“The experience was absolutely incredible for me. This is something that I would have never been able to experience without UYLC, and I appreciate the opportunity more than I can express,” program specialist Sanderson remarked. She has been working with UYLC since 2021. “After watching YAB with other youth across the nation, they seemed to be excelling in their leadership abilities. I hope that they will be able to take what they learn to grow their leadership skills exponentially. As for me, I just hope to continue being a mentor to these incredible youth and getting to watch their journey in making a difference in our community!”
The YAB students also got to meet the representatives and senators of Idaho and learn more about their positions.
“We had a wonderful opportunity to go to the House of Representatives and share with Congressman Fultcher’s office and Congressman Simpson’s office about what great things our students are doing in our community. We told them about our K-6 Program, teen center, and skate park project,” said data entry specialist Payton. She has been working with UYLC for a year and a half. “We also visited with Senator Crapo’s office and Senator Risch, who also posted our visit on his Twitter feed.”
The students got the opportunity to meet the staff of Senator Crapo, and Senator Risch in person.
“We explained what we do to them as a coalition, and how we help out the community, and the programs we do,” Bower explained.
“And how their funding has really helped us expand,” added Korponay.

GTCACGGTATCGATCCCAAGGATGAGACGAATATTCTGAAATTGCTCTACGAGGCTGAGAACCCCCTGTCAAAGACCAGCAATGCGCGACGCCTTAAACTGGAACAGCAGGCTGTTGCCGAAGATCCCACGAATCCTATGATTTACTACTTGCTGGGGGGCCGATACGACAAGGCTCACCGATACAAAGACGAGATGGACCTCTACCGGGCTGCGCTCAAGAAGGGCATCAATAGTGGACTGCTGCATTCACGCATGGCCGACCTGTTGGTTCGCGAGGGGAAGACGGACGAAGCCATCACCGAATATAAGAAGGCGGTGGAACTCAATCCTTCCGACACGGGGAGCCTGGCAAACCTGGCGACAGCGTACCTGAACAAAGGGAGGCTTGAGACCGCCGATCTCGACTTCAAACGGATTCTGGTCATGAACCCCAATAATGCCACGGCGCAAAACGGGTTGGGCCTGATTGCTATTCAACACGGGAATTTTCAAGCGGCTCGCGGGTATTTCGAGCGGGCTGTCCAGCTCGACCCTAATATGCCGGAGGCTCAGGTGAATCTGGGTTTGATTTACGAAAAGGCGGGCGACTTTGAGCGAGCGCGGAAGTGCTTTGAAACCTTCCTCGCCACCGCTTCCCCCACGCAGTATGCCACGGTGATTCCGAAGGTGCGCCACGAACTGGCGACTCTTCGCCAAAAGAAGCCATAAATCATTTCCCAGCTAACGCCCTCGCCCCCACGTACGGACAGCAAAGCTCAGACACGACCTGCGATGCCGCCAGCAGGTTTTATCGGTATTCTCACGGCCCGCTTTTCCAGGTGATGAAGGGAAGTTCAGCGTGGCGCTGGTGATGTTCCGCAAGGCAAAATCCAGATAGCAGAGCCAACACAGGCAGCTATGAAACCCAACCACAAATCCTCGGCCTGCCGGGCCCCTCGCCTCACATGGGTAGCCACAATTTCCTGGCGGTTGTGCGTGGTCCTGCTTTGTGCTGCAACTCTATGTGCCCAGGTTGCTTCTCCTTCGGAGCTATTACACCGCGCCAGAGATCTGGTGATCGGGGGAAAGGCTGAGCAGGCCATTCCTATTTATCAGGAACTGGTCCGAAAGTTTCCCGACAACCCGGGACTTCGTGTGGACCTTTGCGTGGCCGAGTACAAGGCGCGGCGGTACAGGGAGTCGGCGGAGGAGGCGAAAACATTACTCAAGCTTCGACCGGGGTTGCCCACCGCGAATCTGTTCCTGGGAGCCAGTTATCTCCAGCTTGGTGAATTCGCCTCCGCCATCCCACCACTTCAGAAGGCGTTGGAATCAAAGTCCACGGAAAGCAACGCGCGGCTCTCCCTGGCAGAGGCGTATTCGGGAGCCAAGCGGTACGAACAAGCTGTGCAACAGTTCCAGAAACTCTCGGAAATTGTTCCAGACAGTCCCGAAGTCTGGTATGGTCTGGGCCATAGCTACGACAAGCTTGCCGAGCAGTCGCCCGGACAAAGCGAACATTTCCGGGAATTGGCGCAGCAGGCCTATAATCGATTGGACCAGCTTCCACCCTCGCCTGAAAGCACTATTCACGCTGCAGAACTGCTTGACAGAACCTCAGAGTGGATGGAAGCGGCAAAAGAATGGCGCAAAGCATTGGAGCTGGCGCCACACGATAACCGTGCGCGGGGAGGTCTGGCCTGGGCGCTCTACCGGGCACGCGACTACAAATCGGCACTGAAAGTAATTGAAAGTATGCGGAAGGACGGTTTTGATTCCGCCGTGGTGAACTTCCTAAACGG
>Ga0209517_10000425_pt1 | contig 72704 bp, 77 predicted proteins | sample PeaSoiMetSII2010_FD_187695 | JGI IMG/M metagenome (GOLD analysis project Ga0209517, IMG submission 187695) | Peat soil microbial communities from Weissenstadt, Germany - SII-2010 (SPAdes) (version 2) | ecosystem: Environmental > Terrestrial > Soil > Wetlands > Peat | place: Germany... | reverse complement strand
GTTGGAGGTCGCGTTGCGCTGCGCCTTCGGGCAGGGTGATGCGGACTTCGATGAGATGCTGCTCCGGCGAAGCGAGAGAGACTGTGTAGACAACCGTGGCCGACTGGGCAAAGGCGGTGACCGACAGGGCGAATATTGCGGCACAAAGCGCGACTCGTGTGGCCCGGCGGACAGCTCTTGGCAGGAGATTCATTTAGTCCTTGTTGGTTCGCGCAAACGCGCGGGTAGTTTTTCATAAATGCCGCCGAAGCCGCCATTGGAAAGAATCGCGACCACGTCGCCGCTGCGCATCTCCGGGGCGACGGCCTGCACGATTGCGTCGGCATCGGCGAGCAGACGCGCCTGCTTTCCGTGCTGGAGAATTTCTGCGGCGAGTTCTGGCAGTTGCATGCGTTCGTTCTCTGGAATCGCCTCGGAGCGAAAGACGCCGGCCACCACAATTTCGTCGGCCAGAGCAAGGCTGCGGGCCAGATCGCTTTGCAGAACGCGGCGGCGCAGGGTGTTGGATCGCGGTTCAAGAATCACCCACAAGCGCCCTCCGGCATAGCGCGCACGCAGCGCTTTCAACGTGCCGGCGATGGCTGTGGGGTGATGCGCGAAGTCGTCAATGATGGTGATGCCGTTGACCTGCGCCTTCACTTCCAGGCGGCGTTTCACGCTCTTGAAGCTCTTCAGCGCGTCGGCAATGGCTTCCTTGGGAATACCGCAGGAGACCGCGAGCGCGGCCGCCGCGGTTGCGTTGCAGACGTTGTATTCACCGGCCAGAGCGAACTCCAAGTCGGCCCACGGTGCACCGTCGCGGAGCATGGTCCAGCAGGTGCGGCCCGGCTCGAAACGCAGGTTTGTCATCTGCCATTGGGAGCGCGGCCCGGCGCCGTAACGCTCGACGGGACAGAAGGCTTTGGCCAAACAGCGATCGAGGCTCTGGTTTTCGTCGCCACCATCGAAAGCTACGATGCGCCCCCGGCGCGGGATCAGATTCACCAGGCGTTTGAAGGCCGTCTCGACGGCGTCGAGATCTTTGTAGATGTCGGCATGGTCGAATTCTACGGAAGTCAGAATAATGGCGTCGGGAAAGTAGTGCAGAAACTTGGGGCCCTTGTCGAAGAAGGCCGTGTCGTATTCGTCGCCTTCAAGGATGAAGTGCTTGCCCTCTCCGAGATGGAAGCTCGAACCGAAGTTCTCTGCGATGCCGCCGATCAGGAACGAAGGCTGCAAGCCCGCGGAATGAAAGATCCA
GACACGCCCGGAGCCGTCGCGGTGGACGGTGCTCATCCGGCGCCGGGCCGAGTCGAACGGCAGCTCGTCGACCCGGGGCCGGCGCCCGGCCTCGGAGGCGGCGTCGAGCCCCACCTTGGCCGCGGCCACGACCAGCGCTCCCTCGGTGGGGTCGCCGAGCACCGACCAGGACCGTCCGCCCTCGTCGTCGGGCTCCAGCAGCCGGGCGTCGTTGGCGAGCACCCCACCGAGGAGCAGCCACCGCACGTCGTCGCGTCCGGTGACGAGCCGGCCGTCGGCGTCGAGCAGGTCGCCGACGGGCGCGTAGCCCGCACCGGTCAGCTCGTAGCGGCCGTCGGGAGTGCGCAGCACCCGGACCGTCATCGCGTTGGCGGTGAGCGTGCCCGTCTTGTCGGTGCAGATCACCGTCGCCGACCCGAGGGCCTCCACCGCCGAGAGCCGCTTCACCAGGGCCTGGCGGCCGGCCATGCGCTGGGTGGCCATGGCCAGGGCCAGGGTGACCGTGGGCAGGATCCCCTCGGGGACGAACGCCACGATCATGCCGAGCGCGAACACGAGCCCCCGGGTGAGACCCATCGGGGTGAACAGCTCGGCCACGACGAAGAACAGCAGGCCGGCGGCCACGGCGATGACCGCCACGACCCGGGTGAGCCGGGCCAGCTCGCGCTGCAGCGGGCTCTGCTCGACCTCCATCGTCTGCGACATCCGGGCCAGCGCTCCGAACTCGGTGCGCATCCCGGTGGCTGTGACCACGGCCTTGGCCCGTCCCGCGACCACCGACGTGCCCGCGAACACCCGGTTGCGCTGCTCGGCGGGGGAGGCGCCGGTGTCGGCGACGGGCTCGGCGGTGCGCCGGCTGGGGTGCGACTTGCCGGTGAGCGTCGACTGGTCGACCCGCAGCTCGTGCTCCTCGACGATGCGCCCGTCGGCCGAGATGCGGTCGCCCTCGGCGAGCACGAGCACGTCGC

The students all agreed the trip and the forum was a great experience.
“Being in that environment itself, with a bunch of different people and backgrounds, and learning about how to prevent certain things, and how you can go about it, was all around a comforting thing,” explained Wilson.
“There were so many different kids from different states, and some different countries, and they had the same issues in their communities, and seeing how they were trying to prevent those issues was really cool,” Bower said.
Most of the students had never been to a CADCA forum before, making this a huge experience for them. One student, Autumn Korponay, was the only student who had been before.
“I went last year to Florida to another CADCA conference, but it wasn’t nationwide, it was just Idaho students,” Korponay said.
Finally, the students talked about the fun youth events at the CADCA conference. “The first night was a youth meet and greet, it was a bunch of different activities and board games. Everything for kids to meet each other and meet new people,” Bower explained.
At the Youth Forum, there was around 150 youth attendees, and around 4,000 people at the CADA event in attendance. On the last night, there was a large youth dance for everyone at the forum.
“It was to show that you can have fun, without drugs and alcohol,” Farris explained.
The CADA conference was a great way to teach youth how to be a leader in their community, and provide drug prevention training.
“After attending these conferences, I’ve come to the conclusion that I’ll find more ways to help people’s point of view in order to help them. I will be a good leader and a good person,” Stemrich remarked.